The University of Costa Rica’s National Seismological Network has reported a large eruption on Mount Turrialba, a 3340 stratovolcano (cone-shaped volcano made up of layers of ash and lava), in the central part of the country, on the morning of Tuesday 6 February 2018, which produced a column of ash that rose over a kilometer above the summit of the volcano. Turrialba has been more-or-less constantly active since December 2016, but this is the first eruption of 2018 to produce an eruptive column more than 500 m high.
Eruption on Mount Turrialba on Tuesday 6 February 2018. Red Sismológica Nacional/Universidad de Costa Rica.
Turrialba forms part of the Cordillera Central, a range of volcanic mountains running through central Costa Rica and forming part of the Central American Arc. These volcanoes are fuelled by the subduction of the Cocos Plate, which underlies part of the east Pacific Ocean, beneath the Caribbean Plate, on which Central America lies, along the Middle American Trench, which lies off the south coast of the country. As the Cocos Plate is subducted it is gradually melted by the heat and pressure of the Earth's interior, with some more volatile minerals rising through the overlying Caribbean Plate as volcanic magma.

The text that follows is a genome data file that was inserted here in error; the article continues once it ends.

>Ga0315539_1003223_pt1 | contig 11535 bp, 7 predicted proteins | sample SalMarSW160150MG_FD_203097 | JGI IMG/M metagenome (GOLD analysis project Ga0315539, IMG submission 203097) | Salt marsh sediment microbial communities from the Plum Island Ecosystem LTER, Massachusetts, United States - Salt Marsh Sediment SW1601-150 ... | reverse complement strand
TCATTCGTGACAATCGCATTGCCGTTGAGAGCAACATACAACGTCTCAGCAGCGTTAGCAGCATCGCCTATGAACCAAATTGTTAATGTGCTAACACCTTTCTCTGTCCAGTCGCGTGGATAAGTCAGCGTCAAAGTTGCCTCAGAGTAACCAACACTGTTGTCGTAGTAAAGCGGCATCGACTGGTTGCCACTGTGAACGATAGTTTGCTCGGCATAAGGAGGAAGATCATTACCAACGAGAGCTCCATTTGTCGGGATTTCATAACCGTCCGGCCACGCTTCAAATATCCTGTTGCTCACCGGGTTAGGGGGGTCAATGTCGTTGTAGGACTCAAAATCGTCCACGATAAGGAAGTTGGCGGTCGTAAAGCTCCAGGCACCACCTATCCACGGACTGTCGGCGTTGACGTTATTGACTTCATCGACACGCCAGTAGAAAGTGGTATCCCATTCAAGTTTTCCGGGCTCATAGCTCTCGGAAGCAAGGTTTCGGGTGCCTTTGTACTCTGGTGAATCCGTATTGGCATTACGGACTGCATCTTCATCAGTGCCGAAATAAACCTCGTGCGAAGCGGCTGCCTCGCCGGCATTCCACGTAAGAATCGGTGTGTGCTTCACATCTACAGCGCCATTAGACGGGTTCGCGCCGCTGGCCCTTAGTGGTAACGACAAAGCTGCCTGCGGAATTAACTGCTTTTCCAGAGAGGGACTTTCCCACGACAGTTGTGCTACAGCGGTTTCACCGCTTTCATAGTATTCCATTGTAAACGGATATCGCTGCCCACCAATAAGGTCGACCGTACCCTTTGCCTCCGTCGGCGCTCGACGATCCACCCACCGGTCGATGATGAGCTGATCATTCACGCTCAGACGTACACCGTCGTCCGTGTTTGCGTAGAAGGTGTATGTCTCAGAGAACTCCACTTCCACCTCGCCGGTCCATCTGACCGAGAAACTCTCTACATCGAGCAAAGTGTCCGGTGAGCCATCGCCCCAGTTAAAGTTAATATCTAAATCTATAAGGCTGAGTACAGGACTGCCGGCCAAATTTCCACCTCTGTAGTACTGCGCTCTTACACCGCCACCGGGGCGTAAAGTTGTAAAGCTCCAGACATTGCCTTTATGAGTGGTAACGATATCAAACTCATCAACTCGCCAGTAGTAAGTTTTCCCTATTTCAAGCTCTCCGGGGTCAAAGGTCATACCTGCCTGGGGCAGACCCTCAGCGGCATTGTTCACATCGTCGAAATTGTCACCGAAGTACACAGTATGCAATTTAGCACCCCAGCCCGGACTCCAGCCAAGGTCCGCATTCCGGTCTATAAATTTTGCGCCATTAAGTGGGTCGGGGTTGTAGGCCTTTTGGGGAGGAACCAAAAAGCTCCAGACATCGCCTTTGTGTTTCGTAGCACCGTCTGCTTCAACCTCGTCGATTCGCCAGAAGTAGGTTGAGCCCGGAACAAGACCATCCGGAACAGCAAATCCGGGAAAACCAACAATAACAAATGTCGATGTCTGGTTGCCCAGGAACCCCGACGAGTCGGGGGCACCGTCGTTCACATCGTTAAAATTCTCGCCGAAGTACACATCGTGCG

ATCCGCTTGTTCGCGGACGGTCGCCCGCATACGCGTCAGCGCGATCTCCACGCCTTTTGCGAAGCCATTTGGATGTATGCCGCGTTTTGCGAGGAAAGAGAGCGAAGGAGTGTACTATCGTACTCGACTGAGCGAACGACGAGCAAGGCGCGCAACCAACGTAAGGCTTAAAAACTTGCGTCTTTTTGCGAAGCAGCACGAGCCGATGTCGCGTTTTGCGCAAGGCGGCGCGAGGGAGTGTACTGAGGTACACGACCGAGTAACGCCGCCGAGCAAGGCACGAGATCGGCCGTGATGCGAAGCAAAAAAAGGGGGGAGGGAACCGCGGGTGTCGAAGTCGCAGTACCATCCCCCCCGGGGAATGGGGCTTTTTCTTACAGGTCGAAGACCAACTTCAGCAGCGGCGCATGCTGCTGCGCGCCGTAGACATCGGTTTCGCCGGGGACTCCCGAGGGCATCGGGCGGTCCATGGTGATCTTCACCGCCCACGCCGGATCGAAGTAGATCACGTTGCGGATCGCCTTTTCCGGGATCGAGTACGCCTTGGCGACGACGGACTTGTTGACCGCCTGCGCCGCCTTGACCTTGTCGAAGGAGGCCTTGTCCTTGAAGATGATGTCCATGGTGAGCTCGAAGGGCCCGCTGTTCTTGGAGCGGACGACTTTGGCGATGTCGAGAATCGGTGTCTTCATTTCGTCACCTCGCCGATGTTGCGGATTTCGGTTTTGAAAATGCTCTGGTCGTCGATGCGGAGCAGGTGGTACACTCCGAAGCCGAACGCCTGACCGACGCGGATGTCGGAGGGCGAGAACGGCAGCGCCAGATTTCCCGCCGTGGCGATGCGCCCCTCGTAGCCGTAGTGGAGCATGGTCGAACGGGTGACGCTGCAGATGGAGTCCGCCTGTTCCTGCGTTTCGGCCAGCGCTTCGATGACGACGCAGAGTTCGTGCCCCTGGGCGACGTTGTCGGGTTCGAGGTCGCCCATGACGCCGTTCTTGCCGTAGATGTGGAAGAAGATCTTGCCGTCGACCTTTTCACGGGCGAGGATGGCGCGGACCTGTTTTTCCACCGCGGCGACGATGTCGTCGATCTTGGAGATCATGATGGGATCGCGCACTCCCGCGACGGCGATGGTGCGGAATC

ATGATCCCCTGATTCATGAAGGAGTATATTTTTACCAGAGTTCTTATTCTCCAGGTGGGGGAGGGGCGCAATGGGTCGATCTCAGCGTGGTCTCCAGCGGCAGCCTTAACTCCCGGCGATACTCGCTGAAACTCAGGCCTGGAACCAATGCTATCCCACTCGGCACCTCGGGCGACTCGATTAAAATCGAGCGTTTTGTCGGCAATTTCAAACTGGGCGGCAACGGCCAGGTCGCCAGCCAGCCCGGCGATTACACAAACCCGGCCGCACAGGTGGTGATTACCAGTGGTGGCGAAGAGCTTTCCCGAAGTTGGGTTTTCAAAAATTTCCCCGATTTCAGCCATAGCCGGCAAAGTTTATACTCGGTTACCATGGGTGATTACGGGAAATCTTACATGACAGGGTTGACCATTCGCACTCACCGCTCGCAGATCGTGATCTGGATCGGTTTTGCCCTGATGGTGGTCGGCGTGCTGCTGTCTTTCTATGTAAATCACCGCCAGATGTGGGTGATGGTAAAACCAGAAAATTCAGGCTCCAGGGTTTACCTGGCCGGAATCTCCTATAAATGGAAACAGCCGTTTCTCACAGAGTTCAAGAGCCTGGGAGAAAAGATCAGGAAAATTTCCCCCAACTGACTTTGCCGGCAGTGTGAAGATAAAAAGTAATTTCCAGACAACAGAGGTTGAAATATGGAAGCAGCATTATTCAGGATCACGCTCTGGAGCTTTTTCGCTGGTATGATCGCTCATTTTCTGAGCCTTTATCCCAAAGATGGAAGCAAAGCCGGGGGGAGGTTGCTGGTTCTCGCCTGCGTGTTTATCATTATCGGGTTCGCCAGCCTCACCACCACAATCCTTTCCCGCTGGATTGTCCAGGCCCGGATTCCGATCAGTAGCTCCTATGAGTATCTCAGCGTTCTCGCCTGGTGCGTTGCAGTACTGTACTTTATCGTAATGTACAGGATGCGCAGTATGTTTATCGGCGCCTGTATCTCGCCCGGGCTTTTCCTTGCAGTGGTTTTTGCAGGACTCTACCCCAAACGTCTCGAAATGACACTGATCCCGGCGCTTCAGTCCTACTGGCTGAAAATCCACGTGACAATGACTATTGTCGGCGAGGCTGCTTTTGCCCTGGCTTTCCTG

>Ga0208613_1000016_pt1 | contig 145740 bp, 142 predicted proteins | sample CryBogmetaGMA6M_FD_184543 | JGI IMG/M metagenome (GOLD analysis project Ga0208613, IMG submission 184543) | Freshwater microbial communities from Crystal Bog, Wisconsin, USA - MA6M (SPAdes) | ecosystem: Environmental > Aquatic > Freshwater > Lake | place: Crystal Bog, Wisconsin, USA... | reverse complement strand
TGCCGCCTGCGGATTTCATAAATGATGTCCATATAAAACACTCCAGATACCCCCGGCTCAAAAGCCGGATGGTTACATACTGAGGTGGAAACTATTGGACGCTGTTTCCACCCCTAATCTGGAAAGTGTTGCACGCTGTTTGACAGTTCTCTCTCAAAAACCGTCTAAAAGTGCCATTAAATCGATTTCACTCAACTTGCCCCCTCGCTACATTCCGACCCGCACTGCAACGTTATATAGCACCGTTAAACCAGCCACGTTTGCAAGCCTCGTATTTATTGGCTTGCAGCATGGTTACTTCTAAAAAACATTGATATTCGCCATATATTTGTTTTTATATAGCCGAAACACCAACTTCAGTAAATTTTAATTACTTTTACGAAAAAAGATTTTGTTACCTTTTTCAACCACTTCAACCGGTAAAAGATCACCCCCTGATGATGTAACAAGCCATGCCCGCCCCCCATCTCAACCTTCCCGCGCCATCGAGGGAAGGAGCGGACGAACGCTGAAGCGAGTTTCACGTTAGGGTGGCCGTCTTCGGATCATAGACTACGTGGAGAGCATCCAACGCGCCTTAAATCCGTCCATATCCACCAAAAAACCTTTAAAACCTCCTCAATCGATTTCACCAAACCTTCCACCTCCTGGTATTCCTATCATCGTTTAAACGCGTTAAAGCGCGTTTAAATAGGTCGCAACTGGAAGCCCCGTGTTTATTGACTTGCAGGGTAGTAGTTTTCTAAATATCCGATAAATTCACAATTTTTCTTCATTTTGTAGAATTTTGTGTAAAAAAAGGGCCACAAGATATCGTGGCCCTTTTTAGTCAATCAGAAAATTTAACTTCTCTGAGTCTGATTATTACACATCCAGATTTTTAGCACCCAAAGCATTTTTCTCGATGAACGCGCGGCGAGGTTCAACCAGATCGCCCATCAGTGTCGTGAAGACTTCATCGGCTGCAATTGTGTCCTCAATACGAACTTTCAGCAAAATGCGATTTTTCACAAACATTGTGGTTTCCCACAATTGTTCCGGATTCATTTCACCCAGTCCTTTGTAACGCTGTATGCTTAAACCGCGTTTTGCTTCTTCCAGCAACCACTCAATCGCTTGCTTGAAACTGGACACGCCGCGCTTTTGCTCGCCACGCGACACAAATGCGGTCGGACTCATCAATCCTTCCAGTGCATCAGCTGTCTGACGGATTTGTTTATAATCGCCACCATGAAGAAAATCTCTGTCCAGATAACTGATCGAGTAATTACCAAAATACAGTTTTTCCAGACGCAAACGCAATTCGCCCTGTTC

Diagram showing the passage of the Cocos Plate beneath Costa Rica (not to scale). Carleton College.
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